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Surely the biggest lesson learnt by the Wallabies from the debacle of Bledisloe 1 this year was that simplicity is supreme.
The All Blacks tore Australia to shreds, piling on eight tries in about 50 minutes as they bolted to a 54-6 lead in Sydney.
A large part of the defensive embarrassment was due to the constant changes in the defensive line at set pieces, with the Wallabies backs lining up in different positions depending on-field position.
It was ludicrous. And it was ruthlessly exposed.
The term “defensive strategies” – commonly used by defence coaches these days – is ridiculous. Of course, there are nuances at the elite level. But the terminology sounds as if it’s been devised with the help of army generals and NASA scientists.
Even for professional athletes, when under fatigue and under pressure, it’s best to not get funky. Keep it simple sweetheart.
Which brings me to the Wallabies’ five-eighth selection for this Saturday’s Test against Japan in Yokohama.
In such a key position, it’s madness that Reece Hodge got the nod at No.10.
With both Bernard Foley (virus) and Karmichael Hunt (neck) unavailable, coach Michael Cheika had some tricky calls to make.
But Hodge, a winger most recently at Test level who has played in the centres for the Wallabies, is a sizeable risk as a playmaker.
With Israel Folau missing the tour, surely Hunt – who would’ve started at fullback against Japan – should’ve had another back-up at No.15.
The balance of the squad is a bit messy. Brumbies fullback Tom Banks, also a winger, would’ve been an excellent utility addition. Izaia Perese is on tour, but it’s too big a gamble to throw a 20-year-old fullback into the Test arena.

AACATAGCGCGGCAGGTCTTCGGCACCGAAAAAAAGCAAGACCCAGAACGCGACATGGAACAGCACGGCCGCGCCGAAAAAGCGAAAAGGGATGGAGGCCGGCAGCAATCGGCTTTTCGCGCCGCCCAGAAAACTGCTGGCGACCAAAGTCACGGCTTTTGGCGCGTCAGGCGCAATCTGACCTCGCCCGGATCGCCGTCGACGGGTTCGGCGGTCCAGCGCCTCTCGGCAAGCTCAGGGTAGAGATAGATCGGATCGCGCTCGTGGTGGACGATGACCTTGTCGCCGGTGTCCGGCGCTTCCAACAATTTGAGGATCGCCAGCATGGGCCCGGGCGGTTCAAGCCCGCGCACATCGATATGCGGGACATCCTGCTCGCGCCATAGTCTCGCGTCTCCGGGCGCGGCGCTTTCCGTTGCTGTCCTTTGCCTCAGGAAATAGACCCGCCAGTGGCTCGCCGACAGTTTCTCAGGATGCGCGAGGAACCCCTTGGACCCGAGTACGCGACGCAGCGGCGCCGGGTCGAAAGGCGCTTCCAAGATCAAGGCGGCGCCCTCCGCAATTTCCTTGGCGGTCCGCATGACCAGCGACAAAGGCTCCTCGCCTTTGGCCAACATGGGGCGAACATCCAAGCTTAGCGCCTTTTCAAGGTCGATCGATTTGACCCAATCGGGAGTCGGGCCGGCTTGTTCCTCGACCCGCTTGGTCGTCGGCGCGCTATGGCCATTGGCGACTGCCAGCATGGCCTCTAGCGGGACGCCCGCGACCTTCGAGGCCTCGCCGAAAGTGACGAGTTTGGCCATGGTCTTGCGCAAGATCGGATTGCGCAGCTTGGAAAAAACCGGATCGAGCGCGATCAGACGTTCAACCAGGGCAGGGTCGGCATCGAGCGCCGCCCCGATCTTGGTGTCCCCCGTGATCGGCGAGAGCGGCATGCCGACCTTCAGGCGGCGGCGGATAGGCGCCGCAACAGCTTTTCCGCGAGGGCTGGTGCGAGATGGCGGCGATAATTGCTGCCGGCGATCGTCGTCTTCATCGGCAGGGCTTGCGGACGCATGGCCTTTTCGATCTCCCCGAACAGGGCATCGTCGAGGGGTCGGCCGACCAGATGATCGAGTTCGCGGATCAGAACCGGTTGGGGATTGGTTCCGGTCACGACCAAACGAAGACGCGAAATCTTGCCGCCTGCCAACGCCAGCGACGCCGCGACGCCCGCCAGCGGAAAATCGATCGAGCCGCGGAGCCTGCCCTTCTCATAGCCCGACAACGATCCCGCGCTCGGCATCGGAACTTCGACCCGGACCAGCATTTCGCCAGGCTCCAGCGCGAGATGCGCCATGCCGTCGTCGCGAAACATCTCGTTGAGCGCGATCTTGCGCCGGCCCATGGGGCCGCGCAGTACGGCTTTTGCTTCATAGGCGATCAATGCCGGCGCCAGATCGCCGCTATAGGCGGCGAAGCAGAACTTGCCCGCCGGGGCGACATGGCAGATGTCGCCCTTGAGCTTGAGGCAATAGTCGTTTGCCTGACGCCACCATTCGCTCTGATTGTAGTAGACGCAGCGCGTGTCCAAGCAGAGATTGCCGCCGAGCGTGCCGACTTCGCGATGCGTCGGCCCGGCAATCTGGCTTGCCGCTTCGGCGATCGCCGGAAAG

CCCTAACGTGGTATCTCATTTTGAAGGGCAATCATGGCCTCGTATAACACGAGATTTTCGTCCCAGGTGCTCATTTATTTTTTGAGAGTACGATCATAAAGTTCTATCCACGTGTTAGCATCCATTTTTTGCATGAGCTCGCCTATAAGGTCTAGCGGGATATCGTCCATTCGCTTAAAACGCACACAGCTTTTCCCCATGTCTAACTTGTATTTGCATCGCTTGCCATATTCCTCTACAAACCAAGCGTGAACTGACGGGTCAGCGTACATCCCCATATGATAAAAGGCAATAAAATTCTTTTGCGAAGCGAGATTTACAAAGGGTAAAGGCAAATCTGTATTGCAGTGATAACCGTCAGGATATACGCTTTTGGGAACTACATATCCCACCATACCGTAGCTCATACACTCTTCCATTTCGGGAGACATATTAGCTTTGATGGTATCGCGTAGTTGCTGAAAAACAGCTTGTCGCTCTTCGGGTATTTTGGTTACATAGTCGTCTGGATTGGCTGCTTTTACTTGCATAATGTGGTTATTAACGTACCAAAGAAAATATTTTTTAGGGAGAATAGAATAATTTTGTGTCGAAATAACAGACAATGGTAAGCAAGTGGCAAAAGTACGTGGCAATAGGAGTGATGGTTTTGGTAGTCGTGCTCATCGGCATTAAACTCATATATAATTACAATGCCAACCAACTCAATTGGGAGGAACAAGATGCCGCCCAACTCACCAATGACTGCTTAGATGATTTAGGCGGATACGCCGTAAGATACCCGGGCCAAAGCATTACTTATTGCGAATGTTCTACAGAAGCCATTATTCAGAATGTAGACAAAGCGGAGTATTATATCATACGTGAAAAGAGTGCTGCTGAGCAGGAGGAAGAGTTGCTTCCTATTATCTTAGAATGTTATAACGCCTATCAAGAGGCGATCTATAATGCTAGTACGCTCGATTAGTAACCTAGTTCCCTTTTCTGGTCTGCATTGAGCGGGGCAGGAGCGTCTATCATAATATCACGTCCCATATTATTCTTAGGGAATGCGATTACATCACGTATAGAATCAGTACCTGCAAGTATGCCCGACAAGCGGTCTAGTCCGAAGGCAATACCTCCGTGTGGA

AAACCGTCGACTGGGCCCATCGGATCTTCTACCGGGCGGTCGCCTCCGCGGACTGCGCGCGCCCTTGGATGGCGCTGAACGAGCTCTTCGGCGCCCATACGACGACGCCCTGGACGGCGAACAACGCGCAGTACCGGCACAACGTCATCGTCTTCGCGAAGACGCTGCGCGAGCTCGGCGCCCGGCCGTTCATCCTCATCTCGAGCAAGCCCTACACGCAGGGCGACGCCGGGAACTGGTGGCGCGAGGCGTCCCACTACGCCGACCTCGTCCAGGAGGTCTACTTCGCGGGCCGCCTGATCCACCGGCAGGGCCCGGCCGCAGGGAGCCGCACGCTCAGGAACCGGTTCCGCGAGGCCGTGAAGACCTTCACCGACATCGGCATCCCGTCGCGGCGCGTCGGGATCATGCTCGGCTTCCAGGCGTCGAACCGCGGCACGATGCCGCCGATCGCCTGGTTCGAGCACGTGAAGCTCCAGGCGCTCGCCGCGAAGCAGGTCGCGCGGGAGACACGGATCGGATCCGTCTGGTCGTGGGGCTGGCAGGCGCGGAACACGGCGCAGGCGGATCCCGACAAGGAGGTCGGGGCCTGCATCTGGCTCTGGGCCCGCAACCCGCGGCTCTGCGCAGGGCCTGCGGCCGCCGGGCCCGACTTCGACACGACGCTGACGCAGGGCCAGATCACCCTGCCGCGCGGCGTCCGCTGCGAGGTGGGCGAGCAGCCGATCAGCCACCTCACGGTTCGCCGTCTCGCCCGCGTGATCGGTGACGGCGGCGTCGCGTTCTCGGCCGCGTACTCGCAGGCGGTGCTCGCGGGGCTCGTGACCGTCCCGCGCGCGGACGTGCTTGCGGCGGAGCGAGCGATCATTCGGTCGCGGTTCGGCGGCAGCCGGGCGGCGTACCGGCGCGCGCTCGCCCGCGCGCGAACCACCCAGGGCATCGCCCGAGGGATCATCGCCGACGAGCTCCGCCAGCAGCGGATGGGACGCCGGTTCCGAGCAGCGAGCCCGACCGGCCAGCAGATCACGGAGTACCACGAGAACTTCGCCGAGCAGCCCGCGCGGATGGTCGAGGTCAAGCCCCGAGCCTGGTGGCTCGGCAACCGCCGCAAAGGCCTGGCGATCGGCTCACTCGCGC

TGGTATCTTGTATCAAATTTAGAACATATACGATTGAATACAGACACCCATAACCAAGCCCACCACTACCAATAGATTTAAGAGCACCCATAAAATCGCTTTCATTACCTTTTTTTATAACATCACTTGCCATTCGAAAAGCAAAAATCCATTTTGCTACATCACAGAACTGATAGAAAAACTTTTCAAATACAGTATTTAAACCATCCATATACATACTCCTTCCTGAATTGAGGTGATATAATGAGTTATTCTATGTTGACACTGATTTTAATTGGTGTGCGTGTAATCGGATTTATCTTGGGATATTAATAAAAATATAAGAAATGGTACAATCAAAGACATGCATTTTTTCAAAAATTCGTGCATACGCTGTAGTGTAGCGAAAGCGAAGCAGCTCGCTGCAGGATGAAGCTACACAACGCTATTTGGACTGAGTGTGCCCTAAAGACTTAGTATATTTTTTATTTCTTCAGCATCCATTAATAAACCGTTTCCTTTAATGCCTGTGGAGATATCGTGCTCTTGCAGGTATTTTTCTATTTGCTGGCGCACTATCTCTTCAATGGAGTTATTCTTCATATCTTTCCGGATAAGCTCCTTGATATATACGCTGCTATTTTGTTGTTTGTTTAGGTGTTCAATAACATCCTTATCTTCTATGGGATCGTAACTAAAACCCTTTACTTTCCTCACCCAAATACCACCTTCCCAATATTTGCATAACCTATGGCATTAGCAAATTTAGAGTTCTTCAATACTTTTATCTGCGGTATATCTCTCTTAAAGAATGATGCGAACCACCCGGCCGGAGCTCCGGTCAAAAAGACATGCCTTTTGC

After Quade Cooper wasn’t part of the Rugby Championship squad, Cheika told Hodge in August that he should prepare as a back-up five-eighth to Foley and Kurtley Beale.
Three months ago.
So wasn’t the best chance to prepare Hodge for that role last weekend when the Wallabies played the Barbarians?
Hodge played five-eighth in his junior days. He’s started a few games at No.10 for the Melbourne Rebels. And Cheika said he’s trained in the position against the match-day team in opposed Wallabies sessions.
Surely the chance to test Hodge was against the BaaBaas. Instead, Duncan Paia’aua – usually a centre – got the playmaking duties at fly-half.
And we’ve been told the Wallabies aren’t taking Japan lightly.
Beale, who has been shifted to fullback, would be best at five-eighth.
He’s the more experienced and proven playmaker. By a long way.
Beale is lethal running the ball from the backfield, but he’s also got the full bag of tricks a top-notch frontline playmaker needs. He kicks and passes with class but short and long. He can accelerate into gaps. He knows how to break down a defensive line. And he’s classy at feeling the rhythm of a Test match – when to take the heat out of the contest and when to step it up.
Beale could run the show from No.10 and he would link well with centres Samu Kerevi and Tevita Kuridrani.
Hodge doesn’t seem to possess the subtlety needed at five-eighth.
He would be best suited at fullback for this Test in a straight swap with Beale.
Admittedly fullback is a crucial position too, a ‘spine’ position if you want to borrow some rugby league terminology.
But Hodge has a massive boot – one department in which he would trump Folau.
Having played a fair bit on the wing for the Wallabies, he’s had to defuse some high balls.
Defensively, it’s a bit risky, but again with experience as a winger he’s accustomed to sweeping and tracking from depth.
Of course, Japan aren’t going to throw as much at the Wallabies as the All Blacks – or South Africa and Argentina. But they’re a dangerous and passionate side. The Springboks found that out. They’ve pushed Scotland, Wales and Ireland over the past 18 months.
Perhaps Cheika will have them interchanging between five-eighth and fullback despite the numbers on their back. Oh no – remember simple is sweet. Remember Sydney.